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Indiana State Department of Health Warns Of Hepatitis A Outbreak

11 confirmed in nearby Clark and Floyd Counties

(Indianapolis, Ind.) – A large outbreak of hepatitis A in Kentucky has spread into southern Indiana, according to the Indiana State Department of Health.

The department announced Monday that 17 cases of hepatitis A have been confirmed statewide in the past month, including 11 in Clark (Henryville Schools) and Floyd counties.

There have been 40 cases in the state since January 1. Typically, fewer than 20 cases of the liver infection are confirmed each year in Indiana.

“Hepatitis A is a highly contagious virus, and seeing this many cases in such a short timeframe is concerning,” said State Health Commissioner Dr. Kris Box. “We are working closely with our local partners to identify individuals who may have been exposed and to halt the transmission of disease.”

Hepatitis A is transmitted by consuming contaminated food, water, or other objects with trace amounts of fecal material. It can also be contracted through use of shared needles.

According to the ISDH, since 2014, Indiana has required that children be vaccinated for hepatitis A prior to the start of the school year. Therefore, children in kindergarten through grade 3 have likely been immunized against the disease. Older children and adults may not have been immunized and are urged to check their vaccination status.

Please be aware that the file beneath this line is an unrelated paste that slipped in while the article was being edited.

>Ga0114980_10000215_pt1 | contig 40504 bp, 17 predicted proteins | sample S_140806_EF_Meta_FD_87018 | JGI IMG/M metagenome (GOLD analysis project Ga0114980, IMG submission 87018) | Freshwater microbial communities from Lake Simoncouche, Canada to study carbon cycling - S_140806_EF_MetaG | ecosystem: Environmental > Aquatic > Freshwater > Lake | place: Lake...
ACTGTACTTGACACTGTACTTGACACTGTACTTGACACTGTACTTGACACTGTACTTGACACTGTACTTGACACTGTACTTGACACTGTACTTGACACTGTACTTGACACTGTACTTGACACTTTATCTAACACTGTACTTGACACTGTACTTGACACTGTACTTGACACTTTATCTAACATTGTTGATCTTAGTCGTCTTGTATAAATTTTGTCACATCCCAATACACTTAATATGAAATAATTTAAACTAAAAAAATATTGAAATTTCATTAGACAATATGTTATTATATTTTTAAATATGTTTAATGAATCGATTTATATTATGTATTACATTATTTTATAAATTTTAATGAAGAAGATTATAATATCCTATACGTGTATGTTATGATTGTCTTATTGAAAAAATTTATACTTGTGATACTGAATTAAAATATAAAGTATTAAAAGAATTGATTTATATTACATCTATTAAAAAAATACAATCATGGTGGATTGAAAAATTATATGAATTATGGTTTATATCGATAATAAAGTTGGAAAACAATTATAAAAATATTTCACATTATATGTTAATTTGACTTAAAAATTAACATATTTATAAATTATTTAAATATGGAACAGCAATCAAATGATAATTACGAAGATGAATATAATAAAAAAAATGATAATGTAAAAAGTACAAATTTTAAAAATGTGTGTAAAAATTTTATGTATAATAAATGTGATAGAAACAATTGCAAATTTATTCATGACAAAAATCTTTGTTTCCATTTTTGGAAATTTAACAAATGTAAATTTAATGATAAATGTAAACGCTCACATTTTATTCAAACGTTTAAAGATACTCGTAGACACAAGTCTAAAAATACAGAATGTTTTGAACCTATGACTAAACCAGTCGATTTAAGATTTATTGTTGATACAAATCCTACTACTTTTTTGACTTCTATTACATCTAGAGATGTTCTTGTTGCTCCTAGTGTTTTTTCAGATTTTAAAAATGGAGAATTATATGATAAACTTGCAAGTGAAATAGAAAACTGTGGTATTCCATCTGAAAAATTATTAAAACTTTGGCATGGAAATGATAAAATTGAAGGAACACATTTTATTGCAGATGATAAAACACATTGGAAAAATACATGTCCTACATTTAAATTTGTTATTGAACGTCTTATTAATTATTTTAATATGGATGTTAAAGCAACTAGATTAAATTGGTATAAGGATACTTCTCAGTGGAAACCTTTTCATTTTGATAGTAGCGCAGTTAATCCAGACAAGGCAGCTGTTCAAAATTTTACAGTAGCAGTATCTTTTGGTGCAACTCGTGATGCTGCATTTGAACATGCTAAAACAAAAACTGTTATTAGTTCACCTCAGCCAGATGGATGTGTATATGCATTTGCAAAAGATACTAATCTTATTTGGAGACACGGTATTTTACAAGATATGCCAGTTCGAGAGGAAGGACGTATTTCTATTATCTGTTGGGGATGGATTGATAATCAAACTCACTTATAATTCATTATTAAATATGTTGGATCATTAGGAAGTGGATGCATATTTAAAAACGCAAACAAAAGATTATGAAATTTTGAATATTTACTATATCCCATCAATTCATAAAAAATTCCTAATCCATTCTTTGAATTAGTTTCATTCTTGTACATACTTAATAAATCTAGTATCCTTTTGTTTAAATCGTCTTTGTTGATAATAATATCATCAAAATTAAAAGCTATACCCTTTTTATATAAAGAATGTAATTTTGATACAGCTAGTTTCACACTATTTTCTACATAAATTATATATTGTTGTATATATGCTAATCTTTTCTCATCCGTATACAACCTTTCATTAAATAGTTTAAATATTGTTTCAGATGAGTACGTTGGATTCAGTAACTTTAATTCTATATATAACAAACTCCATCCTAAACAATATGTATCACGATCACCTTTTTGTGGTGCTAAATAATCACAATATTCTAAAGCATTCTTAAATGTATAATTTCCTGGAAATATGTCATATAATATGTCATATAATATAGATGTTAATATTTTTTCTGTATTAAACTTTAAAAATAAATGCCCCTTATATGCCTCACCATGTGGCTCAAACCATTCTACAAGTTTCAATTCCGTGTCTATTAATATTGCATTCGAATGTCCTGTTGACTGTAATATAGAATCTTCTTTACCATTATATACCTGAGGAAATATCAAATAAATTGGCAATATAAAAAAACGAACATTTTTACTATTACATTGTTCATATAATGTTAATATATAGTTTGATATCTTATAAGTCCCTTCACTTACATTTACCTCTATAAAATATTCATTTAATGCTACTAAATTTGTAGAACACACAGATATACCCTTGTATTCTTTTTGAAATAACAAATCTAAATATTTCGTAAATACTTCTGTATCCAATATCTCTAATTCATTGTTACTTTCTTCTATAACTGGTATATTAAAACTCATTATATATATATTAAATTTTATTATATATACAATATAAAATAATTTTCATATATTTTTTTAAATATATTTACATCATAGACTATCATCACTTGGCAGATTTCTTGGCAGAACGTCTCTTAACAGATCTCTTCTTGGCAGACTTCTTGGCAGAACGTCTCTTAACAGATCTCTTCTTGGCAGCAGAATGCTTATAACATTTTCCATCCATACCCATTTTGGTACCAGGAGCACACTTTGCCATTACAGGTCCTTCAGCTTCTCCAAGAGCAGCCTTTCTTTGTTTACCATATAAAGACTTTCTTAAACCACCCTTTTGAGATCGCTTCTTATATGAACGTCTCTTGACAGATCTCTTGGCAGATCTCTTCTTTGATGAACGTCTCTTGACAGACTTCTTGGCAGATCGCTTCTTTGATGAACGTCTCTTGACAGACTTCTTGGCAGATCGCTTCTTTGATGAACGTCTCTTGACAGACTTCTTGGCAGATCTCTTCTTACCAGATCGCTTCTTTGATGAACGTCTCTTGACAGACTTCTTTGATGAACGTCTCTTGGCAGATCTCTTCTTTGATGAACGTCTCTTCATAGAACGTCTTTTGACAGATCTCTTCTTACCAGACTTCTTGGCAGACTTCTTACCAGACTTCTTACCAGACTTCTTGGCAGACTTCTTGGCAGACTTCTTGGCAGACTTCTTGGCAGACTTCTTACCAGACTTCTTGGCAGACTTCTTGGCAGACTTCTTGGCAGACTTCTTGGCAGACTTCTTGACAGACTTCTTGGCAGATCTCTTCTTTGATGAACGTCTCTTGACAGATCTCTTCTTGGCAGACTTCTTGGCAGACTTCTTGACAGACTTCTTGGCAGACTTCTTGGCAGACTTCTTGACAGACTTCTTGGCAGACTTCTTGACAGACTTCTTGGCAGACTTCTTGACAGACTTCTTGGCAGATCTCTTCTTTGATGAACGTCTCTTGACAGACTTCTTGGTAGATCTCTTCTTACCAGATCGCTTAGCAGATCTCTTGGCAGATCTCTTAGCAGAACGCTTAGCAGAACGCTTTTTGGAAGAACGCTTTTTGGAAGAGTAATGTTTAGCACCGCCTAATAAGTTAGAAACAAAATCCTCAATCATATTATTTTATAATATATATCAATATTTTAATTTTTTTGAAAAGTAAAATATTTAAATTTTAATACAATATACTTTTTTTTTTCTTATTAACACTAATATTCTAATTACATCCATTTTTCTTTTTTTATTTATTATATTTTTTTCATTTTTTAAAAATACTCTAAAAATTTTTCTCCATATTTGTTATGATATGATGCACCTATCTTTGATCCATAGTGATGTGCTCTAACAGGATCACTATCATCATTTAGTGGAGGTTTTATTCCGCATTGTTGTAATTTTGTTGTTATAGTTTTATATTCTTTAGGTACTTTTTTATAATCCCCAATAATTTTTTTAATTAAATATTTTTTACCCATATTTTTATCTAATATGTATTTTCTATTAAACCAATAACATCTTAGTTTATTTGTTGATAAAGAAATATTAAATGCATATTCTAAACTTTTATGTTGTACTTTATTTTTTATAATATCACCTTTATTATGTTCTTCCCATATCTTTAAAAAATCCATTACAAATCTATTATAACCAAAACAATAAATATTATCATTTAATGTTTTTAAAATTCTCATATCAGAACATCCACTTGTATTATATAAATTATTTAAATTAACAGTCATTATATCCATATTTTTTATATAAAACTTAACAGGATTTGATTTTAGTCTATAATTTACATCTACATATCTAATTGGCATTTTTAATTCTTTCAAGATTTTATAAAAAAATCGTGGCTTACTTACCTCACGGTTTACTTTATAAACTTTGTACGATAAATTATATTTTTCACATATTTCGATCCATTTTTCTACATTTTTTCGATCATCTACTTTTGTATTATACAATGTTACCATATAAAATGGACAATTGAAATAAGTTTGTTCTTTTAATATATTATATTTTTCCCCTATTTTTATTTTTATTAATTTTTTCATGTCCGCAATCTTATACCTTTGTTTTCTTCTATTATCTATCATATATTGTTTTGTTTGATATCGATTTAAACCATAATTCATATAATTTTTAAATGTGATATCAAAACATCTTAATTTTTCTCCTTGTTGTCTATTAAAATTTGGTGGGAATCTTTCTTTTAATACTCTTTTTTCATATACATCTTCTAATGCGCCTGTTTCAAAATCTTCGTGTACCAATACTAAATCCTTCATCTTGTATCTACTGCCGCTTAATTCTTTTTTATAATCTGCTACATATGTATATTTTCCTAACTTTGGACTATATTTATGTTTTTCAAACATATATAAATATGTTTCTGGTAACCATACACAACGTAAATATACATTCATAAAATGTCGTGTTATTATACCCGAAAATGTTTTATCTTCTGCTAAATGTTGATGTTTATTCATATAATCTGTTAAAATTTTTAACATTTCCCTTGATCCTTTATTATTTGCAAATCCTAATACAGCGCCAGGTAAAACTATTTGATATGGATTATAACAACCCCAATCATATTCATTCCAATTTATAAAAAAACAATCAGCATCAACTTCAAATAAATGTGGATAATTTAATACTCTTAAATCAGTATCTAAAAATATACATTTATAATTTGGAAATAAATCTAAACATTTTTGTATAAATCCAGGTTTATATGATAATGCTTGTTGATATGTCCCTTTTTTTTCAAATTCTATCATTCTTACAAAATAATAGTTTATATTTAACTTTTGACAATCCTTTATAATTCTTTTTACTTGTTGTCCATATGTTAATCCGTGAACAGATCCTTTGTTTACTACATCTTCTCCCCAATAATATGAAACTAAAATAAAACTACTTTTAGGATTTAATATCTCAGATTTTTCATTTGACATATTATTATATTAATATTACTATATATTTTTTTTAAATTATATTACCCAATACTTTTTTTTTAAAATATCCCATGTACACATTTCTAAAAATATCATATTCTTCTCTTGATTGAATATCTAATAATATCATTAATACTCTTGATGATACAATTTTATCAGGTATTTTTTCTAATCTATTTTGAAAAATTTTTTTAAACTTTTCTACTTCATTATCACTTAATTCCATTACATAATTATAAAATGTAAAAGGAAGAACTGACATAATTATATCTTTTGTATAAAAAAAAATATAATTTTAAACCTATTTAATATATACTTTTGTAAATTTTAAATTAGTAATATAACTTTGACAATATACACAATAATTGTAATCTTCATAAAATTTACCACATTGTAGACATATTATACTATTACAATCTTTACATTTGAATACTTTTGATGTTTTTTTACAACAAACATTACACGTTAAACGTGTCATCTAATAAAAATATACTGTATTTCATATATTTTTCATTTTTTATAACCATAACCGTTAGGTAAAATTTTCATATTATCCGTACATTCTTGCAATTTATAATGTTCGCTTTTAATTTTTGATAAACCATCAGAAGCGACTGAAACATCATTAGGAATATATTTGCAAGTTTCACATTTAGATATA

Symptoms vary greatly, from severe to none at all, and may include loss of appetite, nausea, fatigue, fever, stomach ache, dark (cola) colored urine and light colored stools. Jaundice (yellowing of the eyes or skin) may appear a few days after the onset of these symptoms. Individuals can become ill 15 to 50 days after being exposed to the virus. Most people who get hepatitis A feel sick for several weeks, but they usually recover completely and do not have lasting liver damage. However, hospitalization and, in rare cases, death can occur.

More information about the disease can be found on the Centers for Disease Control and Prevention website at https://www.cdc.gov/hepatitis/hav/afaq.htm.

The department urges anyone exhibiting symptoms of hepatitis A to contact a healthcare provider immediately.

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